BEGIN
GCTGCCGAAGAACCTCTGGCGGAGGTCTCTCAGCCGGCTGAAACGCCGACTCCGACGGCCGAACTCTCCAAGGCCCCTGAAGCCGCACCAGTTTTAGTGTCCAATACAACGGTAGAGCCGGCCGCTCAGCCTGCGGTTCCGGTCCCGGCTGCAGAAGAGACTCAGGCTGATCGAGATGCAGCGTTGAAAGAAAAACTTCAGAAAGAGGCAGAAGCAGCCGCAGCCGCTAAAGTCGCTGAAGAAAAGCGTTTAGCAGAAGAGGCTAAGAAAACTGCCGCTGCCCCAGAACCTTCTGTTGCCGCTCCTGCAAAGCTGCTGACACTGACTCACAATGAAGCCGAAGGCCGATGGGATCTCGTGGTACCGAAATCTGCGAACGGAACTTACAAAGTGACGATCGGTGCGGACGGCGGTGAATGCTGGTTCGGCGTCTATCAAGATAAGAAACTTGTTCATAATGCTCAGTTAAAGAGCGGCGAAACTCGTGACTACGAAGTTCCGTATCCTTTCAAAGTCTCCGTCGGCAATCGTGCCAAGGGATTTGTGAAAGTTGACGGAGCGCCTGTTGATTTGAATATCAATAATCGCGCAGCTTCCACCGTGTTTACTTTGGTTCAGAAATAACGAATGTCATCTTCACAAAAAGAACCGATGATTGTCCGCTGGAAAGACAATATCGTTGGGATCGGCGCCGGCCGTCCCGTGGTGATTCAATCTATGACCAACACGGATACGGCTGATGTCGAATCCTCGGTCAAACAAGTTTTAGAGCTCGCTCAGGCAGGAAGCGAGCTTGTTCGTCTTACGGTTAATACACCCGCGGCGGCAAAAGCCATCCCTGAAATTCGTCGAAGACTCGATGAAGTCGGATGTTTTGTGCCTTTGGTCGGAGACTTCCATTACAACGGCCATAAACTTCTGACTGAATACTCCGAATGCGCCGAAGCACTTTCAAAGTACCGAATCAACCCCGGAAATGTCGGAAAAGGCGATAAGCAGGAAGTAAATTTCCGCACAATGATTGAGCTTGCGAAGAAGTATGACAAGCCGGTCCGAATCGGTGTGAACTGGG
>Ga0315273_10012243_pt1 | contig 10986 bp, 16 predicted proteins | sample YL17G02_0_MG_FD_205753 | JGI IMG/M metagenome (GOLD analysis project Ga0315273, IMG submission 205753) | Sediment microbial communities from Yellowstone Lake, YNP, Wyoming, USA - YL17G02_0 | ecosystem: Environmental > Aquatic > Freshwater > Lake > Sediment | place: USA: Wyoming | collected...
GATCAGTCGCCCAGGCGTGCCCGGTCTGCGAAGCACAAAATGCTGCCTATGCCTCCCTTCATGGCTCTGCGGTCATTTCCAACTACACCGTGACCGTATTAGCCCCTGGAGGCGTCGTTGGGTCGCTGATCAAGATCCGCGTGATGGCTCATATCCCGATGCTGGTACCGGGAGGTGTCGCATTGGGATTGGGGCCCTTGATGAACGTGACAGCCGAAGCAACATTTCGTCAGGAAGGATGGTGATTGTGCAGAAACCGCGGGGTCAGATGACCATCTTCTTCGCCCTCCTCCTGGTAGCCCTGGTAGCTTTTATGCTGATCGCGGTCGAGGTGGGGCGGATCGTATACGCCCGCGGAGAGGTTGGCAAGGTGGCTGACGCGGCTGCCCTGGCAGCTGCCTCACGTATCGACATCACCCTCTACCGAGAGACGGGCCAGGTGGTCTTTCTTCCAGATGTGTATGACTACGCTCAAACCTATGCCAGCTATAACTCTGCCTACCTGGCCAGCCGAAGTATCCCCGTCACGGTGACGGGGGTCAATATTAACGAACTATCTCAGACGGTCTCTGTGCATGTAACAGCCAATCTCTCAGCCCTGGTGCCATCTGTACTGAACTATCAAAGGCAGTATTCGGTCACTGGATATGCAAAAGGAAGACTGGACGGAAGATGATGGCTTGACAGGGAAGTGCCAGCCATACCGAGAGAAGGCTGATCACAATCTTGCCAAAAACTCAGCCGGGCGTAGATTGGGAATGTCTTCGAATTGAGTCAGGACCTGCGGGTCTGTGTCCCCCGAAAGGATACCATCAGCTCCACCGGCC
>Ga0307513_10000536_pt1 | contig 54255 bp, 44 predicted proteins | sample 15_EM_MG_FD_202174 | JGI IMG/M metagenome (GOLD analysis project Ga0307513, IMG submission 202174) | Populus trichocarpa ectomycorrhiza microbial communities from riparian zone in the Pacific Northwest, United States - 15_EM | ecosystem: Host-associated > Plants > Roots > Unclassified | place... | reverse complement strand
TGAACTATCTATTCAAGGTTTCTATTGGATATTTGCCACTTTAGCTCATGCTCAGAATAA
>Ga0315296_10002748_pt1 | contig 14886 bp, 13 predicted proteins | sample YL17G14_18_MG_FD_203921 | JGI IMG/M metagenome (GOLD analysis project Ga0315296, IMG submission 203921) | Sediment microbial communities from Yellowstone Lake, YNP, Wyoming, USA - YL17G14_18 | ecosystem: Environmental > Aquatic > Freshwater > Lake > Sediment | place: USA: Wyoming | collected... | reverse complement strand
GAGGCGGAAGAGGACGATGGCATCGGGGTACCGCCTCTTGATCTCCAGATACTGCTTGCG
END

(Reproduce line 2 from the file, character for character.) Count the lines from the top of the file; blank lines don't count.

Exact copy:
>Ga0315273_10012243_pt1 | contig 10986 bp, 16 predicted proteins | sample YL17G02_0_MG_FD_205753 | JGI IMG/M metagenome (GOLD analysis project Ga0315273, IMG submission 205753) | Sediment microbial communities from Yellowstone Lake, YNP, Wyoming, USA - YL17G02_0 | ecosystem: Environmental > Aquatic > Freshwater > Lake > Sediment | place: USA: Wyoming | collected...